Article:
Anyone searching for clues to the mayor’s lack of enthusiasm for repaving Church Street need look no further than The Tennessean’s article accompanying the main story on the plan. Headlined “Traffic plan would undo a 1970s solution,” the article featured a photograph of 1970s Mayor Richard Fulton. The silver-haired Fulton, as Nashville’s senior statesman, remains very popular. Political junkies citywide are betting that Fulton will run for mayor in 1999, provided Bredesen can’t and doesn’t enter the race.
Our current mayor may have grown up as a businessman, but he is now a politician. Insiders at the courthouse say Bredesen does not want to advocate undoing what his predecessor spent $1.5 million to accomplish two decades ago. It’s a question of mayoral etiquette.
Meanwhile, it’s the mayor’s planning philosophy that leads him to be less than enthusiastic about building a new public library across from the Doctors’ and Bennie Dillon buildings. Bredesen came away from the Mayor’s Institute on City Design, held in April at Harvard, with two realizations: 1. that Nashville did not have a true town center; and 2. that a “Library Square” could create one.
The institute also confirmed Bredesen’s long-held belief in urban planning by concentration, in pinpointing areas ripe for redevelopment, and beginning public works projects to serve as catalysts. That’s what he has done with the arena, and it’s what he wants to do with the stadium and a new library.
No one can deny that the arena has driven the revitalization of The District, or that its flying-saucer profile has inspired visions of a new city south of Broadway. But urban places are a mixture of anchors and infill, of big boxes carefully knit into a supporting fabric. The mayor seems to think that if you build an anchor at a central place, then the infill will automatically follow.
Modern retail does not work this way. Any shopping mall planner knows that you must carefully concoct the distribution of anchors and infill to achieve a successful blend. Mall planners place department stores at either end of a climate-controlled pedway to draw people through the entire stretch of consumer possibilities. The in-between space, down to the potted plants and the concrete benches, is laid out with almost scientific precision.
Cities cannot be planned this rigorously, because no one developer controls a downtown. To take the place of a controlling owner, progressive cities are establishing specific zoning and design guidelines in hopes of reducing the potential for failure.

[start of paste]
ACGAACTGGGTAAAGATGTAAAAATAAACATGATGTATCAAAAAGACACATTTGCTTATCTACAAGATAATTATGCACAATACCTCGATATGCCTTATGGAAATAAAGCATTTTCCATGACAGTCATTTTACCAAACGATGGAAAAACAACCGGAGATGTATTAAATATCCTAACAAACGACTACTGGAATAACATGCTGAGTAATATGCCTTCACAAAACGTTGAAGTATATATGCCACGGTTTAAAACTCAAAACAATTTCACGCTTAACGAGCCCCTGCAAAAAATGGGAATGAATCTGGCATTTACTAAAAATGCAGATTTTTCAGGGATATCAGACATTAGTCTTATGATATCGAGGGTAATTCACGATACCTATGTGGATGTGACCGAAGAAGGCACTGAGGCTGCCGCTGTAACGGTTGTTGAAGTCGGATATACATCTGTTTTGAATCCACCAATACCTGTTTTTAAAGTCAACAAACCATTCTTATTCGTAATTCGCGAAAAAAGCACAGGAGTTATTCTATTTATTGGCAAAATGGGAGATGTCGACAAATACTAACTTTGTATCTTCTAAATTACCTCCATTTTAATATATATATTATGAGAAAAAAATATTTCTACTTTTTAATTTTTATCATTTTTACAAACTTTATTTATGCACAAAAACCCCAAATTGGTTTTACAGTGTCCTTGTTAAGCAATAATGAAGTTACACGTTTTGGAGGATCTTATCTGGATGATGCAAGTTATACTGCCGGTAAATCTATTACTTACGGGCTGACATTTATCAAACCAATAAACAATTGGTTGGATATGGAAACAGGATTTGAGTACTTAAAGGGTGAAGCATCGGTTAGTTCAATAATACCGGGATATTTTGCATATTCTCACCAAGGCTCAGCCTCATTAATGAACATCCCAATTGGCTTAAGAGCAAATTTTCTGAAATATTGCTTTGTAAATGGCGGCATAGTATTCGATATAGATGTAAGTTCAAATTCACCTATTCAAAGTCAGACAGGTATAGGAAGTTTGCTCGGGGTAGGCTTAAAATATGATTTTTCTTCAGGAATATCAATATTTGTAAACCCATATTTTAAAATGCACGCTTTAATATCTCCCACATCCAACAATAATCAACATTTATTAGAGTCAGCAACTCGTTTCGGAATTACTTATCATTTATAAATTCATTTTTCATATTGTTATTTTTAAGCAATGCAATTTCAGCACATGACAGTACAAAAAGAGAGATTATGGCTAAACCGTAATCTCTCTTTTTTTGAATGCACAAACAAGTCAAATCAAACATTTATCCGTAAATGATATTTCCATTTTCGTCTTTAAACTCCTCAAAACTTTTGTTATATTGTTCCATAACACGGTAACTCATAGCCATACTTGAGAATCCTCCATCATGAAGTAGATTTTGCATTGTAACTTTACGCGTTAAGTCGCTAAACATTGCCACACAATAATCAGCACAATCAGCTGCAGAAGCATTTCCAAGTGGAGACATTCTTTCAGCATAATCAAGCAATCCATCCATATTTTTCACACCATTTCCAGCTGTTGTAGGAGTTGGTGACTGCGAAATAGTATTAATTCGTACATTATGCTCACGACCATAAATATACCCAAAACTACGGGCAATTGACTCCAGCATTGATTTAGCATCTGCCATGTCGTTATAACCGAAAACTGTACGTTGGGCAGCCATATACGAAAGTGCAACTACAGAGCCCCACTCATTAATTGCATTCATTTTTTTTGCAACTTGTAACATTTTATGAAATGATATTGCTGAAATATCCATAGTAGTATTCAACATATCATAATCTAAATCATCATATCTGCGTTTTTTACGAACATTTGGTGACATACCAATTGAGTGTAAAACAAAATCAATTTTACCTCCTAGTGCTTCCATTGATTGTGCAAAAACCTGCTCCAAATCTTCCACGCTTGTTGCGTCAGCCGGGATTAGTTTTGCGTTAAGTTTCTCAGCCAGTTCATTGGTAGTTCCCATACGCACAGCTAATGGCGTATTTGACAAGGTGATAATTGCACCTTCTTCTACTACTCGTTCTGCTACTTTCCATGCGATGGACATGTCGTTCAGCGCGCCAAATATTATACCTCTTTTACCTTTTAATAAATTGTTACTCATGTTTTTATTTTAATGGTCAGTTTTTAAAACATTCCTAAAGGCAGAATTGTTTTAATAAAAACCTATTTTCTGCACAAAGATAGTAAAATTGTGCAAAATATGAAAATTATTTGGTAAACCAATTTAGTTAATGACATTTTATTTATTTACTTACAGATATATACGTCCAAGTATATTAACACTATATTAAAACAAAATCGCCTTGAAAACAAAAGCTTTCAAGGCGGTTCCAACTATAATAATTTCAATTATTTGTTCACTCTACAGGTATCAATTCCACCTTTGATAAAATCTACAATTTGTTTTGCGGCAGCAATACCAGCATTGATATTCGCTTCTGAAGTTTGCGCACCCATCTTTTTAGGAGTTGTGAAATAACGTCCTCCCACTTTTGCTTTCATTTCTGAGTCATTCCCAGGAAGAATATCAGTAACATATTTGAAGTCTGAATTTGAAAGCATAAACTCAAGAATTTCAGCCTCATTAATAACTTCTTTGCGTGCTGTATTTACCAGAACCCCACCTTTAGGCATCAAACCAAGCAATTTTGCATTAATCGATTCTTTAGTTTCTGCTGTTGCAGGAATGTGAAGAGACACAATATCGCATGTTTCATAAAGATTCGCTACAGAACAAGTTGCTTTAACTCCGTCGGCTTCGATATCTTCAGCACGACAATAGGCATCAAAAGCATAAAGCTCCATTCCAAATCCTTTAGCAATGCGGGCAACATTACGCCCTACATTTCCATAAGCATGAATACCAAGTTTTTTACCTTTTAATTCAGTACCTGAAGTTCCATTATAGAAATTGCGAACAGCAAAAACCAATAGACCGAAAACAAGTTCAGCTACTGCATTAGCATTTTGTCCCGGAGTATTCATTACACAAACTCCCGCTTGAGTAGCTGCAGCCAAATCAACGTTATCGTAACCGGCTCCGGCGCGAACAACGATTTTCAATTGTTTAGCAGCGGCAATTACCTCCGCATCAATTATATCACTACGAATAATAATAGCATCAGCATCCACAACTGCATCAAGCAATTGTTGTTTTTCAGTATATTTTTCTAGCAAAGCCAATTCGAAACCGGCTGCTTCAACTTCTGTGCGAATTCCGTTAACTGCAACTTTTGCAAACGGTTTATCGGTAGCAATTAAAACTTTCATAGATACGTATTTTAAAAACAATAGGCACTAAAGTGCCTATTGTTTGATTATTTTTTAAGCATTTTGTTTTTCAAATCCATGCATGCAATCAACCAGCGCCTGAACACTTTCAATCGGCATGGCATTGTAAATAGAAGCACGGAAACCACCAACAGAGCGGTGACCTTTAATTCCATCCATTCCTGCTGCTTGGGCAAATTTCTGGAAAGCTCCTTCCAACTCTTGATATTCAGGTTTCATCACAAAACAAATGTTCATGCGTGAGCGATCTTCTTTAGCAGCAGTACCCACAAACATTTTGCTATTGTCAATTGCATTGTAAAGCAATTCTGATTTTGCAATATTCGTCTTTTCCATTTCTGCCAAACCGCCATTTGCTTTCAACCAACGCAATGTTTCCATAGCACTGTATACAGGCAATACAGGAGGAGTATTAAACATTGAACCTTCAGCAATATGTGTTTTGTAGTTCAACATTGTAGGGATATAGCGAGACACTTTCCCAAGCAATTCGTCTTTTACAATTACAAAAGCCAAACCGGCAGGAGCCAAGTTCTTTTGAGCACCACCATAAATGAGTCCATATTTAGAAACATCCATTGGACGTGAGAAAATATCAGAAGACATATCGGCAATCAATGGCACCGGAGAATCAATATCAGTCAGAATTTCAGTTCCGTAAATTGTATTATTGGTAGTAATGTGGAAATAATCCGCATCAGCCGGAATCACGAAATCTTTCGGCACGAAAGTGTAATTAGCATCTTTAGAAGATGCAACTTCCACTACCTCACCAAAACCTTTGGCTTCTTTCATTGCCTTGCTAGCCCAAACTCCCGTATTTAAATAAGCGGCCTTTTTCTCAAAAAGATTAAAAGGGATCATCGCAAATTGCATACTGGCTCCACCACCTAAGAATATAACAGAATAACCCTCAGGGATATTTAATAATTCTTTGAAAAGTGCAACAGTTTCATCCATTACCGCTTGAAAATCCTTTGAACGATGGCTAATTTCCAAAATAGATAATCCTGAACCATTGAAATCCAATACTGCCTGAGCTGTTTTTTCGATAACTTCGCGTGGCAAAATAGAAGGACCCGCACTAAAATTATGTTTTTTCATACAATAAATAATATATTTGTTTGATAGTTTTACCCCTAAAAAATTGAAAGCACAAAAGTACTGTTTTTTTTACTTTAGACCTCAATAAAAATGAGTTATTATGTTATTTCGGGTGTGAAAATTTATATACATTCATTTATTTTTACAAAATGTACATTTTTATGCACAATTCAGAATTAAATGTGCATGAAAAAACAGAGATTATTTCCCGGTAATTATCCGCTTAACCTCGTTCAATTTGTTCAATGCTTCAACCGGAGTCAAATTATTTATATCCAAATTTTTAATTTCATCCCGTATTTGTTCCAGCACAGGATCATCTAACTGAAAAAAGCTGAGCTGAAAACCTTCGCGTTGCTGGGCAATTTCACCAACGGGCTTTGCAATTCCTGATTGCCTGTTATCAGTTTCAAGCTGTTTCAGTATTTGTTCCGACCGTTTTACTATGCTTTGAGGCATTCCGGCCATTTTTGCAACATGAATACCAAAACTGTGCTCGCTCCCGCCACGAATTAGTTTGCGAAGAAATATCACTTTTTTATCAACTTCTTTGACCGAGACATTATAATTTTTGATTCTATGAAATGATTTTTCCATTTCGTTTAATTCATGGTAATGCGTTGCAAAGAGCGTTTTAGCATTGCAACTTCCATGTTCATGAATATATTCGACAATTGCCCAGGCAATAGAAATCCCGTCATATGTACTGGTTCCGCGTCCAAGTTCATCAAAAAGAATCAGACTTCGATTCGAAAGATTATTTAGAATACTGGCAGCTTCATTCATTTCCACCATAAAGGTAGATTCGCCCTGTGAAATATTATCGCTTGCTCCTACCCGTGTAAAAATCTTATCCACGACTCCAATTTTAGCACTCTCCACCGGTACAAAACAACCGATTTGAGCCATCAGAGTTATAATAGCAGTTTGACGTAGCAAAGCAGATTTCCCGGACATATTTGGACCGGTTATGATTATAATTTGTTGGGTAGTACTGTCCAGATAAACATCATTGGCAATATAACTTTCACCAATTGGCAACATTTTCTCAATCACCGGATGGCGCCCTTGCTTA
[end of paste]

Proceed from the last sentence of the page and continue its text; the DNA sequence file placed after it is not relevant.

The Church Street master plan is a step in that direction. The design team for the plan has tried to fine-tune the mix of anchors and infill. Previous efforts to revive the street have taken a more scattershot approacha Church Street Centre here, new sidewalks thereand they have flopped.
According to design team member architect Seab Tuck, the group situated a possible library as the anchor for the western end of Church Street in order to accommodate the library’s driving as well as walking patrons. “If the library is close to the interstate, it means that drivers don’t have to negotiate as much downtown traffic. The users will not be tourists, so there’s no reason to put the library in the heart of the tourist area. We also want to pull the walkers the length of the street.”
Tuck admits that the mayor prefers to locate the library on the courthouse parking lot or on the former site of the Cain-Sloan department store. But he insists that the courthouse lot is “tight” and he questions whether “the Cain-Sloan lot is big enough. There’s no room for a plaza, which seems to me to be a necessary part of a town square.”
Nashville once had a town square surrounding the Courthouse, but we destroyed it early in the 1970s. A “Library Square” is an admirable concept, a way to create some citizen involvement in a downtown awash with tourists. The linkage of Nashville’s two worlds is OK, if it’s not taken too literally. Maybe we should sacrifice the abstract concept of a town center for the specifics of a Church Street that works.